Famous Success Poems by Famous Poets

These are examples of famous Success poems written by well-known modern and classical poets. PoetrySoup is a great educational poetry resource of famous success poems.

These examples illustrate what a famous success poem looks like and its form, scheme, or style (where appropriate). The poems may also contain the word 'success'.

Don't forget to view our Member Success Poems. You can find great success poems there too.

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by Whitman, Walt
 1
AFOOT and light-hearted, I take to the open road, 
Healthy, free, the world before me, 
The long brown path before me, leading wherever I choose. 

Henceforth I ask not...Read More
by Chesterton, G K
 DEDICATION 

Of great limbs gone to chaos,
A great face turned to night--
Why bend above a shapeless shroud
Seeking in such archaic cloud
Sight of strong lords and light?

Where seven sunken Englands
Lie...Read More
by Akhmatova, Anna
Copyright Anna Akhmatova
Copyright English translation by Ilya Shambat (ilya_shambat@yahoo.com)
Origin: http://www.geocities.com/ilya_shambat/akhmatova.html

 * I * 

We thought we were beggars, we thought we had nothing at all
But then when we started to...Read More
by Byron, George (Lord)
 LARA. [1] 

CANTO THE FIRST. 

I. 

The Serfs are glad through Lara's wide domain, [2] 
And slavery half forgets her feudal chain; 
He, their unhoped, but unforgotten lord —...Read More
by Whitman, Walt
 1
AS I sat alone, by blue Ontario’s shore, 
As I mused of these mighty days, and of peace return’d, and the dead that return no
 more, 
A Phantom, gigantic,...Read More
by Dickinson, Emily
14

One Sister have I in our house,
And one, a hedge away.
There's only one recorded,
But both belong to me.

One came the road that I came—
And wore my last year's gown—
The other,...Read More
by Milton, John
 High on a throne of royal state, which far 
Outshone the wealth or Ormus and of Ind, 
Or where the gorgeous East with richest hand 
Showers on her kings...Read More
by Scott, Sir Walter
CANTO FIRST.

The Chase.

     Harp of the North! that mouldering long hast hung
        On the witch-elm that shades Saint Fillan's...Read More
by Milton, John
 Mean while the heinous and despiteful act 
Of Satan, done in Paradise; and how 
He, in the serpent, had perverted Eve, 
Her husband she, to taste the fatal fruit,...Read More
by Tebb, Barry
 for Brenda Williams



The dawn cracked with ice, with fire grumbling in the grate,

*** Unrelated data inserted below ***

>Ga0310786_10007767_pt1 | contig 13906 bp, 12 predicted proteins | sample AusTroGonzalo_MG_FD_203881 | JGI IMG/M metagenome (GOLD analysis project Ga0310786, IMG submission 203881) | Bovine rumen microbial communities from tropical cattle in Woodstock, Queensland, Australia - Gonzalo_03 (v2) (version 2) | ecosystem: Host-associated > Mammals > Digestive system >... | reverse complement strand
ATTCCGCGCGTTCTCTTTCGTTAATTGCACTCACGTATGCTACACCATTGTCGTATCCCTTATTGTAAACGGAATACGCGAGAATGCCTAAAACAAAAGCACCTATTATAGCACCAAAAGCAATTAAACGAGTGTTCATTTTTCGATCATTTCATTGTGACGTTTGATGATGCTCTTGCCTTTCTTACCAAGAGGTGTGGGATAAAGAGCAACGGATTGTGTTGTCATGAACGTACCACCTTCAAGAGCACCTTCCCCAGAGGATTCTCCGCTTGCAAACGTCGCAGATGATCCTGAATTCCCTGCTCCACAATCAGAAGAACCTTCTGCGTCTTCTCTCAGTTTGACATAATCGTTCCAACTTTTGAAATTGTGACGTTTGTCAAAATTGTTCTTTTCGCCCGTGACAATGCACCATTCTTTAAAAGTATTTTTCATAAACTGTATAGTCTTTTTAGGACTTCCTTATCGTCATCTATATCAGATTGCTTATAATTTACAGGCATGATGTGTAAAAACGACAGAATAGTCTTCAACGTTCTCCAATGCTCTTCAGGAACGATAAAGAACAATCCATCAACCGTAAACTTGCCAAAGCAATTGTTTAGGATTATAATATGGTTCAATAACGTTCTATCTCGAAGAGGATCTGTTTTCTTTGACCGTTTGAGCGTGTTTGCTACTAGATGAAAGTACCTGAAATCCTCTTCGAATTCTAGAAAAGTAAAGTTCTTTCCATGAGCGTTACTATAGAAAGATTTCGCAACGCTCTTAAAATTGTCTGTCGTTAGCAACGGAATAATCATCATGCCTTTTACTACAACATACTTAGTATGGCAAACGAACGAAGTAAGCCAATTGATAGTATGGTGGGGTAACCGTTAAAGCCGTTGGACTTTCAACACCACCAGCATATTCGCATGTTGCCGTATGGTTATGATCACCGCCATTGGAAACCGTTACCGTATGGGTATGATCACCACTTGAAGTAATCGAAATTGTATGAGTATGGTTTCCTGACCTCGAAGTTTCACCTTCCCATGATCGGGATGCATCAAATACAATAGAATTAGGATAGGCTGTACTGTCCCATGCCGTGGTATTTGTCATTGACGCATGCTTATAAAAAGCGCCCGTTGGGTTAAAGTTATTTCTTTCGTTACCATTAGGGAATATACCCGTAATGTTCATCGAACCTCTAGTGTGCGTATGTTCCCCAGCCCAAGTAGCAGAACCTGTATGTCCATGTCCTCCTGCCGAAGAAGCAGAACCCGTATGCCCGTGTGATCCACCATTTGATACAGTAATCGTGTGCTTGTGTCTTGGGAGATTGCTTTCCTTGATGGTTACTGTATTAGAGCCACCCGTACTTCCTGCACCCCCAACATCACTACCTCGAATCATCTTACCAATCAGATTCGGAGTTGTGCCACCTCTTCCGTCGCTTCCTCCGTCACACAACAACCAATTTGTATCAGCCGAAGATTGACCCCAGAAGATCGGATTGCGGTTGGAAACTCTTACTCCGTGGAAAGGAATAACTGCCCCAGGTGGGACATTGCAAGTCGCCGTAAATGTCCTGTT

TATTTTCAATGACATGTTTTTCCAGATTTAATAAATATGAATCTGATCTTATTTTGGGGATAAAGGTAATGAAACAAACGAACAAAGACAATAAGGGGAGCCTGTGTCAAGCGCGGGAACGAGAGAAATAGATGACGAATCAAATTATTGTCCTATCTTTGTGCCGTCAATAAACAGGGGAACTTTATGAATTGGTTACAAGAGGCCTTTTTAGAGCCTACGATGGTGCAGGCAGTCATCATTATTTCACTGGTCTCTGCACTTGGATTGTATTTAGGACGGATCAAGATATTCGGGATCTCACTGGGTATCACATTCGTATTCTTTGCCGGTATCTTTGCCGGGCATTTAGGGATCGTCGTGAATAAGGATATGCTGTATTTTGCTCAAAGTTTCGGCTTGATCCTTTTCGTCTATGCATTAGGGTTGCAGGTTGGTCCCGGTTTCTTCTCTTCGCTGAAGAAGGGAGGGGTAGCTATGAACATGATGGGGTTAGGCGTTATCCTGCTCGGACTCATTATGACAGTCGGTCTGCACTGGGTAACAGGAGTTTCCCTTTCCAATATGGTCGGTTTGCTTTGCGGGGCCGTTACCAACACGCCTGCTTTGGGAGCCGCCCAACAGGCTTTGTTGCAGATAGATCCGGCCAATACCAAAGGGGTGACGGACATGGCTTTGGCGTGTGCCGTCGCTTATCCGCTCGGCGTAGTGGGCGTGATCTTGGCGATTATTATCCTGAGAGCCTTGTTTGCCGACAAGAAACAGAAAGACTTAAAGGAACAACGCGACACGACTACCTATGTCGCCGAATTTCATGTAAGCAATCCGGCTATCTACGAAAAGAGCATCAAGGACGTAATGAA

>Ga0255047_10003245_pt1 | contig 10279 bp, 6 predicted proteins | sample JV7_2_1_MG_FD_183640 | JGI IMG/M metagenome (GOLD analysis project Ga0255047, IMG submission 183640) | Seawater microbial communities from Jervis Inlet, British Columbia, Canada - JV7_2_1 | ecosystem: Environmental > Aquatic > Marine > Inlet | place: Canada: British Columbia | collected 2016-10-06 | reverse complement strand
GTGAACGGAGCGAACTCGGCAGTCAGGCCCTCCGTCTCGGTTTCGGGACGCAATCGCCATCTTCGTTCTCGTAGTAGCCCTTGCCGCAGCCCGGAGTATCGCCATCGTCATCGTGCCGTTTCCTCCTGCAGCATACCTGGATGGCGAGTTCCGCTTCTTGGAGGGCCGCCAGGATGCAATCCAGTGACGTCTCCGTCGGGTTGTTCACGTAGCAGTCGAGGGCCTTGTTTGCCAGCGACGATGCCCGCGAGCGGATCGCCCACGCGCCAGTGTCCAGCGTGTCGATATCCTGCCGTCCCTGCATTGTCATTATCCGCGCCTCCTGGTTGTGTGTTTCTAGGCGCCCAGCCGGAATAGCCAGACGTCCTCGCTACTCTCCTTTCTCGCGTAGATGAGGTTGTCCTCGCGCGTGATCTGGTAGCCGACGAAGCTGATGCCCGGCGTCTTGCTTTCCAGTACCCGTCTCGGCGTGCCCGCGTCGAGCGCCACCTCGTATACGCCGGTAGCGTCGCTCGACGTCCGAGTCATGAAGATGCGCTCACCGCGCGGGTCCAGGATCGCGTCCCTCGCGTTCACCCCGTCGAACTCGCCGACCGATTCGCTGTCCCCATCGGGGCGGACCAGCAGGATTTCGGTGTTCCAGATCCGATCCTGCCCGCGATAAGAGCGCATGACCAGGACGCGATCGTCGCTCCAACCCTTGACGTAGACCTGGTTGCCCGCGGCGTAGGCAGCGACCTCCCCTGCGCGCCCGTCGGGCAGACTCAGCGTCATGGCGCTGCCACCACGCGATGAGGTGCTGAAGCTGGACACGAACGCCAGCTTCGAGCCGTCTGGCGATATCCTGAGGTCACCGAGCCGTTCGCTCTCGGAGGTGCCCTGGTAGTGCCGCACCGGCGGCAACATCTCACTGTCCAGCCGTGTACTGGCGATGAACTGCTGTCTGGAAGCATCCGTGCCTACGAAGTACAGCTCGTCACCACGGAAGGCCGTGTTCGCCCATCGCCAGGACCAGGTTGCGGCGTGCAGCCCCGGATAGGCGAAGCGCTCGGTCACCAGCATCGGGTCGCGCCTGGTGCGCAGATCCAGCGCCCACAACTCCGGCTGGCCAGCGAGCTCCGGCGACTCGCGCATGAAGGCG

With ire in the homes we had left, but still somehow

We made a nook in the crooked...Read More
by Brackenridge, Hugh Henry
 This is a day of happiness, sweet peace, 
And heavenly sunshine; upon which conven'd 
In full assembly fair, once more we view, 
And hail with voice expressive of the...Read More
by Pope, Alexander
 Part 1

WHAT dire Offence from am'rous Causes springs,
What mighty Contests rise from trivial Things,
I sing -- This Verse to C---, Muse! is due;
This, ev'n Belinda may vouchfafe to view:
Slight...Read More
by Smart, Christopher
 I 
O THOU, that sit'st upon a throne, 
With harp of high majestic tone, 
 To praise the King of kings; 
And voice of heav'n-ascending swell, 
Which, while its...Read More
by Whitman, Walt
 1
OF these years I sing, 
How they pass and have pass’d, through convuls’d pains as through parturitions; 
How America illustrates birth, muscular youth, the promise, the sure fulfillment, the
...Read More
by Wilcox, Ella Wheeler
 BOOK FIRST.

I.

ALL valor died not on the plains of Troy.
Awake, my Muse, awake! be thine the joy
To sing of deeds as dauntless and as brave
As e'er lent luster to...Read More
by Hugo, Victor
 THE KNIGHT ERRANT. 
 
 ("Qu'est-ce que Sigismond et Ladislas ont dit.") 
 
 {Bk. XV. iii. 1.} 


 I. 
 
 THE ADVENTURER SETS OUT. 
 
 What...Read More
by Burns, Robert
 UPON that night, when fairies light
 On Cassilis Downans 2 dance,
Or owre the lays, in splendid blaze,
 On sprightly coursers prance;
Or for Colean the rout is ta’en,
 Beneath the...Read More
by Alcott, Louisa May
 Mysterious death! who in a single hour 
Life's gold can so refine 
And by thy art divine 
Change mortal weakness to immortal power! 

Bending beneath the weight of eighty...Read More
by Eliot, T S (Thomas Stearns)
 Gus is the Cat at the Theatre Door.
His name, as I ought to have told you before,
Is really Asparagus. That's such a fuss
To pronounce, that we usually call him...Read More
by Swift, Jonathan
 As Rochefoucauld his maxims drew
From nature, I believe 'em true:
They argue no corrupted mind
In him; the fault is in mankind.

This maxim more than all the rest
Is thought too base...Read More
by Killigrew, Anne
 IN that so temperate Soil Arcadia nam'd,
For fertile Pasturage by Poets fam'd;
Stands a steep Hill, whose lofty jetting Crown,
Casts o'er the neighbouring Plains, a seeming Frown;
Close at its mossie...Read More
by Cummings, Edward Estlin (E E)
Humanity i love you
because you would rather black the boots of
success than enquire whose soul dangles from his
watch-chain which would be embarrassing for both

parties and because you 
unflinchingly applaud all
songs...Read More
by Service, Robert William
 No man can be a failure if he thinks he's a success;
he may not own his roof-tree overhead,
He may be on his uppers and have hocked his evening dress...Read More
by Browning, Robert
 NO more wine? then we'll push back chairs and talk. 
A final glass for me, though: cool, i' faith! 
We ought to have our Abbey back, you see. 
It's...Read More
by Lowell, Amy
 I
Frindsbury, Kent, 1786
Bang!
Bang!
Tap!
Tap-a-tap! Rap!
All through the lead and silver Winter days,
All through the copper of Autumn hazes.
Tap to the red rising sun,
Tap to the purple setting sun.
Four years pass...Read More
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